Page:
Internet history

Patrick W. Gilmore patrick at
Thu Oct 21 18:52:53 UTC 2021

On Oct 21, 2021, at 2:37 PM, Michael Thomas <mike at> wrote:
> [changed to a more appropriate subject]
> On 10/20/21 3:52 PM, Grant Taylor via NANOG wrote:
>> On 10/20/21 3:26 PM, Michael Thomas wrote:
>>> Just as an interesting aside if you're interested in the history of networking, When Wizards Stayed Up Late is quite elucidating.
>> +10 to Where Wizards Stay Up Late.
>> I recently re-acquired (multiple copies of) it.  (Multiple because I wanted the same edition that I couldn't locate after multiple moves.)
> One of the things about the book was that it finally confirmed for me what I had heard but thought might be apocryphal which was that one of my co-workers at Cisco (Charlie Klein) was the first one to receive a packet on ARPAnet. I guess it sent an "l" and then immediately crashed. They fixed the problem and the next time they got "login:". It also casts shade on another early well known person which gives me some amount of schadenfreude.

It was “LO”, and Mr. Kline sent the packets, but you got it essentially right.


The last picture confirms Mr. Kline sent the LO and crashed the WHOLE INTERENT (FSVO “Internet”) just a couple seconds after it started. I wonder if he will ever live it down. :-) Apparently at the time it was not that big a deal. He did the test at 10:30 PM. He did not call and wake anyone up, everyone had to read about it in the notes the next day.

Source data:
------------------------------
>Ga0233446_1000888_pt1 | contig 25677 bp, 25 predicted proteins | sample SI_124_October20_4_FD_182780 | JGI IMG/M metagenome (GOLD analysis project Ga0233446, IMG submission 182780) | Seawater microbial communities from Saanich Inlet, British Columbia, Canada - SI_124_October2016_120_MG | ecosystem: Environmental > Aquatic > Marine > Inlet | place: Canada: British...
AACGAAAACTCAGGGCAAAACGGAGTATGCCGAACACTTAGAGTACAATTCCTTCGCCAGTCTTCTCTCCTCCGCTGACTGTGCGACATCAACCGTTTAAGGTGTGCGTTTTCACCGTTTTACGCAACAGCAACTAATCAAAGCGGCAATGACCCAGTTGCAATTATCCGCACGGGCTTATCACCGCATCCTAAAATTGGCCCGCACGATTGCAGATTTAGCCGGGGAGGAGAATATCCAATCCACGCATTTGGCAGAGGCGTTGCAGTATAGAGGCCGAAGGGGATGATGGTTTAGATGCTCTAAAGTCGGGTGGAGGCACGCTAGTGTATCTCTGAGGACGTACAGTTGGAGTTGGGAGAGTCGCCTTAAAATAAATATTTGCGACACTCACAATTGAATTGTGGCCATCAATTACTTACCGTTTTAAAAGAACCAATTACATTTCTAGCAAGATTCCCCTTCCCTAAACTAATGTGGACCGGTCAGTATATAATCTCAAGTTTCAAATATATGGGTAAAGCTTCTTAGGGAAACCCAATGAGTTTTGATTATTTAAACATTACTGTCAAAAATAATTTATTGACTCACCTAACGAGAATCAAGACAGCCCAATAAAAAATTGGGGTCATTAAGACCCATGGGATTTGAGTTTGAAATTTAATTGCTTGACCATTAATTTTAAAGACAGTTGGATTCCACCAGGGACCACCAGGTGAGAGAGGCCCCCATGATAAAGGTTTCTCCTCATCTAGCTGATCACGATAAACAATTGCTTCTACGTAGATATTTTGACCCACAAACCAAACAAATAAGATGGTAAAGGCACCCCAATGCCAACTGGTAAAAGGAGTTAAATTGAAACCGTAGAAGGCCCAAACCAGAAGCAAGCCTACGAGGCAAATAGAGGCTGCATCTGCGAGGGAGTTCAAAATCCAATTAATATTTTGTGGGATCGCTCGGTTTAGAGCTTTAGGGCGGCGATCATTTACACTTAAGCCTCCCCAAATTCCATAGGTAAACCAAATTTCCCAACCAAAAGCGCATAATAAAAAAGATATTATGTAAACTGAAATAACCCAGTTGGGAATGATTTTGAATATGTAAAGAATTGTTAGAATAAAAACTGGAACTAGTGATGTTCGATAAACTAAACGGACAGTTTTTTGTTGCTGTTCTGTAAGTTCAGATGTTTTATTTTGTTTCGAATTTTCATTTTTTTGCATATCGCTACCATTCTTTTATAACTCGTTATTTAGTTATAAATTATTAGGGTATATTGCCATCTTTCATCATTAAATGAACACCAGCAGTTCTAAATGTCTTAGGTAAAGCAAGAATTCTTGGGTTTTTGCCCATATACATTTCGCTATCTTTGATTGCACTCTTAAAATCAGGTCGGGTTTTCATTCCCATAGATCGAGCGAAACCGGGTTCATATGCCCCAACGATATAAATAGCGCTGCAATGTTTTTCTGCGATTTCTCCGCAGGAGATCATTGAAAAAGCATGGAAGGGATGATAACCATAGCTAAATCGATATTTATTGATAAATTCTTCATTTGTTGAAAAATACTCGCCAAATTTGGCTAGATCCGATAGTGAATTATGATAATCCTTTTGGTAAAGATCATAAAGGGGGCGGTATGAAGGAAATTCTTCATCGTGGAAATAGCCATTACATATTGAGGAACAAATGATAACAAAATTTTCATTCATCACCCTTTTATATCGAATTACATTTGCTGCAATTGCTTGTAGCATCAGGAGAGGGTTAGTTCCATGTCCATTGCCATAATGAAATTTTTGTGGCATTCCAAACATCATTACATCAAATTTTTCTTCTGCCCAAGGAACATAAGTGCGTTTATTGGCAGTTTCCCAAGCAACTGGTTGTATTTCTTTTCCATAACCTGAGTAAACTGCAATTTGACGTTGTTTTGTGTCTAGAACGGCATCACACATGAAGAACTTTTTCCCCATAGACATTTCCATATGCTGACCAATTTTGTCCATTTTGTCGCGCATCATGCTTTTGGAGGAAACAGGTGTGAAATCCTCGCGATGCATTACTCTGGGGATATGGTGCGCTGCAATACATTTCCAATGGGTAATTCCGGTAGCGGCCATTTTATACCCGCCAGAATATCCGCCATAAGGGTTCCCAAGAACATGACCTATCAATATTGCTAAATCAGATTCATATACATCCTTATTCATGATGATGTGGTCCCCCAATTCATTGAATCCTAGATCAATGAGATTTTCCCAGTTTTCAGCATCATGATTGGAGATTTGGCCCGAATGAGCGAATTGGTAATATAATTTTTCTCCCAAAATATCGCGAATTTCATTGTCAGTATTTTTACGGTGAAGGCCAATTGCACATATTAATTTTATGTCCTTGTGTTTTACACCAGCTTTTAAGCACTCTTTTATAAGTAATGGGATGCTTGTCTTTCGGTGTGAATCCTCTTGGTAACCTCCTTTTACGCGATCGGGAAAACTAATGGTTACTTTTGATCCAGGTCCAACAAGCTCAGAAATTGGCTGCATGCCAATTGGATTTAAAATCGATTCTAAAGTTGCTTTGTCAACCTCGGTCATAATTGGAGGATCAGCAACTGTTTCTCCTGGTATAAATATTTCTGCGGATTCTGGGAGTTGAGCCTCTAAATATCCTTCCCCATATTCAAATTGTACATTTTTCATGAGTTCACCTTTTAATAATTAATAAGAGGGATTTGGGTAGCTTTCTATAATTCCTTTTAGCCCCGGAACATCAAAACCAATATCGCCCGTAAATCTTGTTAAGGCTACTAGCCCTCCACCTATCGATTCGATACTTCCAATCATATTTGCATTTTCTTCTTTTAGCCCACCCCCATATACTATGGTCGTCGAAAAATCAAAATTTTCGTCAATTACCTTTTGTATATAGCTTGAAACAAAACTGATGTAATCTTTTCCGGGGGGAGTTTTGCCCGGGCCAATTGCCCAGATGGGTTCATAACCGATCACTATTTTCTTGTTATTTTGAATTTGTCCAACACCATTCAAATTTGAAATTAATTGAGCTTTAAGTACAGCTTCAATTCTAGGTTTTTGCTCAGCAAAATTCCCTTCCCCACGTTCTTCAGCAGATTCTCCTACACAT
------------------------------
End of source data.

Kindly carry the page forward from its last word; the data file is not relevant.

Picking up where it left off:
My understanding is that really is IMP No. 1. Someone found it in the “to be scrapped” pile & rescued it, then they closed off room 3420 & made it a micro-museum. I believe the teletype is not the original, but is a real ASR-33. The Sigma 7 is a prop, I believe.

Anyone can visit it for free (other than parking, which is expensive near UCLA!). If you are near UClA, you should stop by. To be honest, it is both overwhelming and underwhelming. Overwhelming because of what it was and represents. Underwhelming because it is a tiny classroom with a half-glass locked door and a plaque in the basement of the mathematics department at a public university that looks like it was built in the 40s. I went to UCLA for mathematics, and spent quite a bit of time in that hallway without even realizing what that room was. (It was not a museum at the time.)


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